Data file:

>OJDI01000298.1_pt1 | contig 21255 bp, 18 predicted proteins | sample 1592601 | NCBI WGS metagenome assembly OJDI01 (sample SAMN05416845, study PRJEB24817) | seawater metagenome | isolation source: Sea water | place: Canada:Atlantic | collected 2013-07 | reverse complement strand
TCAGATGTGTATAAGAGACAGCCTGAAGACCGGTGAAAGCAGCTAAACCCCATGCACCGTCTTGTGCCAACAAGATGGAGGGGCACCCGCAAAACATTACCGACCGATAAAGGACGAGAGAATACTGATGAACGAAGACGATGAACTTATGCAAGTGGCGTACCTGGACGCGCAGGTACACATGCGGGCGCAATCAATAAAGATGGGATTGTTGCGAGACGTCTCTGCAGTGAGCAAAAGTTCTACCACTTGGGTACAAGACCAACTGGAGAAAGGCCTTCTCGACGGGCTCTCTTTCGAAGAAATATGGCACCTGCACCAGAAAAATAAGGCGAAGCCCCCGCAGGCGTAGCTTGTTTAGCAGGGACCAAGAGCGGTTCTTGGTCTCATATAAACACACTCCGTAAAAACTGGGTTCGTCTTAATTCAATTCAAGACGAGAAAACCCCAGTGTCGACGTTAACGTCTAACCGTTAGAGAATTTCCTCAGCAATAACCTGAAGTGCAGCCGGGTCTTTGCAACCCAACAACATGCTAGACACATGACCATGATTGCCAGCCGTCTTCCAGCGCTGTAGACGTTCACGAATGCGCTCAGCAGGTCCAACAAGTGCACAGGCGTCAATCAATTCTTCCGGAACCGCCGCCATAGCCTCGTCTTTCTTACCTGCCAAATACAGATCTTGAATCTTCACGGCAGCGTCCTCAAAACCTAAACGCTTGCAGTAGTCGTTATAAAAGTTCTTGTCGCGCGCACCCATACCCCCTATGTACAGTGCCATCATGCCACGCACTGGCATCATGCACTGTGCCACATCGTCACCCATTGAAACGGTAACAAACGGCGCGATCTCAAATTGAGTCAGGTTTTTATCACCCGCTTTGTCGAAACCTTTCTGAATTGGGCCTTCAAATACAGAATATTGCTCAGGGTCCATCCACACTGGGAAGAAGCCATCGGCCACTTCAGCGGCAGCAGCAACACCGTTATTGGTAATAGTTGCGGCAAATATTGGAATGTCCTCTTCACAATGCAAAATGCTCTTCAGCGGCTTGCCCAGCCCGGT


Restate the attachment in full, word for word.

>OJDI01000298.1_pt1 | contig 21255 bp, 18 predicted proteins | sample 1592601 | NCBI WGS metagenome assembly OJDI01 (sample SAMN05416845, study PRJEB24817) | seawater metagenome | isolation source: Sea water | place: Canada:Atlantic | collected 2013-07 | reverse complement strand
TCAGATGTGTATAAGAGACAGCCTGAAGACCGGTGAAAGCAGCTAAACCCCATGCACCGTCTTGTGCCAACAAGATGGAGGGGCACCCGCAAAACATTACCGACCGATAAAGGACGAGAGAATACTGATGAACGAAGACGATGAACTTATGCAAGTGGCGTACCTGGACGCGCAGGTACACATGCGGGCGCAATCAATAAAGATGGGATTGTTGCGAGACGTCTCTGCAGTGAGCAAAAGTTCTACCACTTGGGTACAAGACCAACTGGAGAAAGGCCTTCTCGACGGGCTCTCTTTCGAAGAAATATGGCACCTGCACCAGAAAAATAAGGCGAAGCCCCCGCAGGCGTAGCTTGTTTAGCAGGGACCAAGAGCGGTTCTTGGTCTCATATAAACACACTCCGTAAAAACTGGGTTCGTCTTAATTCAATTCAAGACGAGAAAACCCCAGTGTCGACGTTAACGTCTAACCGTTAGAGAATTTCCTCAGCAATAACCTGAAGTGCAGCCGGGTCTTTGCAACCCAACAACATGCTAGACACATGACCATGATTGCCAGCCGTCTTCCAGCGCTGTAGACGTTCACGAATGCGCTCAGCAGGTCCAACAAGTGCACAGGCGTCAATCAATTCTTCCGGAACCGCCGCCATAGCCTCGTCTTTCTTACCTGCCAAATACAGATCTTGAATCTTCACGGCAGCGTCCTCAAAACCTAAACGCTTGCAGTAGTCGTTATAAAAGTTCTTGTCGCGCGCACCCATACCCCCTATGTACAGTGCCATCATGCCACGCACTGGCATCATGCACTGTGCCACATCGTCACCCATTGAAACGGTAACAAACGGCGCGATCTCAAATTGAGTCAGGTTTTTATCACCCGCTTTGTCGAAACCTTTCTGAATTGGGCCTTCAAATACAGAATATTGCTCAGGGTCCATCCACACTGGGAAGAAGCCATCGGCCACTTCAGCGGCAGCAGCAACACCGTTATTGGTAATAGTTGCGGCAAATATTGGAATGTCCTCTTCACAATGCAAAATGCTCTTCAGCGGCTTGCCCAGCCCGGT